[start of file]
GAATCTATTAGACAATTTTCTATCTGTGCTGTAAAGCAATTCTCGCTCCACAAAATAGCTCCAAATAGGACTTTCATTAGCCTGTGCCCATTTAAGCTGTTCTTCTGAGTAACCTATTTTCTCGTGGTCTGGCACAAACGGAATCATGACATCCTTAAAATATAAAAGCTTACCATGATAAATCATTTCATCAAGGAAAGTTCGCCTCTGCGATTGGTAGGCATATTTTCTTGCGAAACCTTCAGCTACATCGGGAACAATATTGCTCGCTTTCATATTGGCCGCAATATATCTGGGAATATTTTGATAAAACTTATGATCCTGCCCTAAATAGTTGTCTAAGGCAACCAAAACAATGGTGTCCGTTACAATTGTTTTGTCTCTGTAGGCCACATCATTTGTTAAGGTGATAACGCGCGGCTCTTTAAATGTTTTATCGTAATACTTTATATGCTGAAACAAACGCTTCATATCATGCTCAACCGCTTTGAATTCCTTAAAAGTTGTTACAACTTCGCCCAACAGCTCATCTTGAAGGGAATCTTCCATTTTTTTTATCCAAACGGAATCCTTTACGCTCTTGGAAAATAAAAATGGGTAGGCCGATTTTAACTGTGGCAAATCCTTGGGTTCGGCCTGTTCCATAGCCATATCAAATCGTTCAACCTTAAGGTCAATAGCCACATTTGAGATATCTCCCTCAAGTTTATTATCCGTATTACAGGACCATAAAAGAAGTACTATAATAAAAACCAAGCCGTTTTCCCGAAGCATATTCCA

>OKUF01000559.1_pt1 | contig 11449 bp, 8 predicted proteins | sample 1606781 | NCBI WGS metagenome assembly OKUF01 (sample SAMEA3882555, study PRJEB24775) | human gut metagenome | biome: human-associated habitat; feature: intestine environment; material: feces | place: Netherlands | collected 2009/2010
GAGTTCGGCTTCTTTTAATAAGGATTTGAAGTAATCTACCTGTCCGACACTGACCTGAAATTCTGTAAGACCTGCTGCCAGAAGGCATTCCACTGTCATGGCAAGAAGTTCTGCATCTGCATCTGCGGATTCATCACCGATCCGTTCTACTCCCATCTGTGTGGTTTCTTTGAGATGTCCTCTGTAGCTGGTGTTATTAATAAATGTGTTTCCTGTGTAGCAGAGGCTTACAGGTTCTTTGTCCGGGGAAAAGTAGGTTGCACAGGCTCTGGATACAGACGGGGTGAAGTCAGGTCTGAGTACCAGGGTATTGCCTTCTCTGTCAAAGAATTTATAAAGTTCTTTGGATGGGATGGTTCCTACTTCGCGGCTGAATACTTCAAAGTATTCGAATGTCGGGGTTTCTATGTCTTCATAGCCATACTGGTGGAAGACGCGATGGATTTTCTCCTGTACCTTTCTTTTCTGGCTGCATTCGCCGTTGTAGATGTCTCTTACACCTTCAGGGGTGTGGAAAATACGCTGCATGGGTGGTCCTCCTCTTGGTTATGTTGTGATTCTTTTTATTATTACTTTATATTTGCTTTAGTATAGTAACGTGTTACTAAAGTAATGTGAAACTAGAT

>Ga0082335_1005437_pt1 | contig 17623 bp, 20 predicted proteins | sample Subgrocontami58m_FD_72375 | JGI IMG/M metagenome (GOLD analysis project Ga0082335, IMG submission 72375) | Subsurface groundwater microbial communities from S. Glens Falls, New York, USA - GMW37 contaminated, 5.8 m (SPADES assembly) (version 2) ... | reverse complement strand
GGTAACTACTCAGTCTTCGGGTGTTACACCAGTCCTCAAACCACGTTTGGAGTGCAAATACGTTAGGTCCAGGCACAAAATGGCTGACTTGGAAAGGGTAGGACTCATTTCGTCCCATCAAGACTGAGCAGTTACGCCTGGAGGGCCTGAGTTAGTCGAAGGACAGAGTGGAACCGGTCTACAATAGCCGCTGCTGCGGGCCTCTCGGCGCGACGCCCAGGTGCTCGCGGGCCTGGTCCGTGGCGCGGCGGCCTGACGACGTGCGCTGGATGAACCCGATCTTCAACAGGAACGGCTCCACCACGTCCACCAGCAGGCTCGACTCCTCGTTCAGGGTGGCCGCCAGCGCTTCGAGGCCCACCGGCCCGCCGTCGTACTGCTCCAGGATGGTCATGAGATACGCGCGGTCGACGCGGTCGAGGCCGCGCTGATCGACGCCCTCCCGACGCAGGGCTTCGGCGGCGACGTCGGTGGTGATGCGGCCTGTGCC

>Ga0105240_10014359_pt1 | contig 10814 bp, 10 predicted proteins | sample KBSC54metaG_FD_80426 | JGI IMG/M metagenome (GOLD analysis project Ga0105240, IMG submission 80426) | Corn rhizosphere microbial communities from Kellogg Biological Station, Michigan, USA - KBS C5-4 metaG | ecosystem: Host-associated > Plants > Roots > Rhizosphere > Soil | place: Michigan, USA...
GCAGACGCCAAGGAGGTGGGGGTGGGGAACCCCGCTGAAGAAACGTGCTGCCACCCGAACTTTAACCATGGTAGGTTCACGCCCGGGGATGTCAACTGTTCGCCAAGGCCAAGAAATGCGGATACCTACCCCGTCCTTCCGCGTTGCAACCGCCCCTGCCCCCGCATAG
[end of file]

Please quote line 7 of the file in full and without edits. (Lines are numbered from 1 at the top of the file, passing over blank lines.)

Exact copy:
GCAGACGCCAAGGAGGTGGGGGTGGGGAACCCCGCTGAAGAAACGTGCTGCCACCCGAACTTTAACCATGGTAGGTTCACGCCCGGGGATGTCAACTGTTCGCCAAGGCCAAGAAATGCGGATACCTACCCCGTCCTTCCGCGTTGCAACCGCCCCTGCCCCCGCATAG